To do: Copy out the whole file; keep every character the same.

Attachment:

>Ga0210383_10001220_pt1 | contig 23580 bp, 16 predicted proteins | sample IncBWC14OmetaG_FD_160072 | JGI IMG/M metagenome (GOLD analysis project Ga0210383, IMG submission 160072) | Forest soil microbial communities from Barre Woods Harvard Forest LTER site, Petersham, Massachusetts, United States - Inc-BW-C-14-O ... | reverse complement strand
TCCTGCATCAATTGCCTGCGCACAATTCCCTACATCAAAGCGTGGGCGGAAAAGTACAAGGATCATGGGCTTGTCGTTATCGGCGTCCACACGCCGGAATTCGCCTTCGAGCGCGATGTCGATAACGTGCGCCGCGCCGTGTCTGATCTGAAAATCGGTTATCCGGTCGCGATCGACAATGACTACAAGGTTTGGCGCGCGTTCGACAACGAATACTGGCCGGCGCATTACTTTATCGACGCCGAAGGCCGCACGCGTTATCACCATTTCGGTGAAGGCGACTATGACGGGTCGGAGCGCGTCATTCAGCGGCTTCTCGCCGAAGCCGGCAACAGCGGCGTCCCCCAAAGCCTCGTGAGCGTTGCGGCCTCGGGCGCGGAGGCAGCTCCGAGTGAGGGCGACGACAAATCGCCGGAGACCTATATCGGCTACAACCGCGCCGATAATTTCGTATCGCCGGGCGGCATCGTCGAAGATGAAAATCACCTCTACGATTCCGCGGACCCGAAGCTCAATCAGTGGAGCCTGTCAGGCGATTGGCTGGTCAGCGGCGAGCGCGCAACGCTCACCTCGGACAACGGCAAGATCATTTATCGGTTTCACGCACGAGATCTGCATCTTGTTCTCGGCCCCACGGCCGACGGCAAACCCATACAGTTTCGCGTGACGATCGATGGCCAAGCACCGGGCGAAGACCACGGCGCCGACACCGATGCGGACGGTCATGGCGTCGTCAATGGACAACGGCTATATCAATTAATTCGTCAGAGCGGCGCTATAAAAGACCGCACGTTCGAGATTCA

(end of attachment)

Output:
>Ga0210383_10001220_pt1 | contig 23580 bp, 16 predicted proteins | sample IncBWC14OmetaG_FD_160072 | JGI IMG/M metagenome (GOLD analysis project Ga0210383, IMG submission 160072) | Forest soil microbial communities from Barre Woods Harvard Forest LTER site, Petersham, Massachusetts, United States - Inc-BW-C-14-O ... | reverse complement strand
TCCTGCATCAATTGCCTGCGCACAATTCCCTACATCAAAGCGTGGGCGGAAAAGTACAAGGATCATGGGCTTGTCGTTATCGGCGTCCACACGCCGGAATTCGCCTTCGAGCGCGATGTCGATAACGTGCGCCGCGCCGTGTCTGATCTGAAAATCGGTTATCCGGTCGCGATCGACAATGACTACAAGGTTTGGCGCGCGTTCGACAACGAATACTGGCCGGCGCATTACTTTATCGACGCCGAAGGCCGCACGCGTTATCACCATTTCGGTGAAGGCGACTATGACGGGTCGGAGCGCGTCATTCAGCGGCTTCTCGCCGAAGCCGGCAACAGCGGCGTCCCCCAAAGCCTCGTGAGCGTTGCGGCCTCGGGCGCGGAGGCAGCTCCGAGTGAGGGCGACGACAAATCGCCGGAGACCTATATCGGCTACAACCGCGCCGATAATTTCGTATCGCCGGGCGGCATCGTCGAAGATGAAAATCACCTCTACGATTCCGCGGACCCGAAGCTCAATCAGTGGAGCCTGTCAGGCGATTGGCTGGTCAGCGGCGAGCGCGCAACGCTCACCTCGGACAACGGCAAGATCATTTATCGGTTTCACGCACGAGATCTGCATCTTGTTCTCGGCCCCACGGCCGACGGCAAACCCATACAGTTTCGCGTGACGATCGATGGCCAAGCACCGGGCGAAGACCACGGCGCCGACACCGATGCGGACGGTCATGGCGTCGTCAATGGACAACGGCTATATCAATTAATTCGTCAGAGCGGCGCTATAAAAGACCGCACGTTCGAGATTCA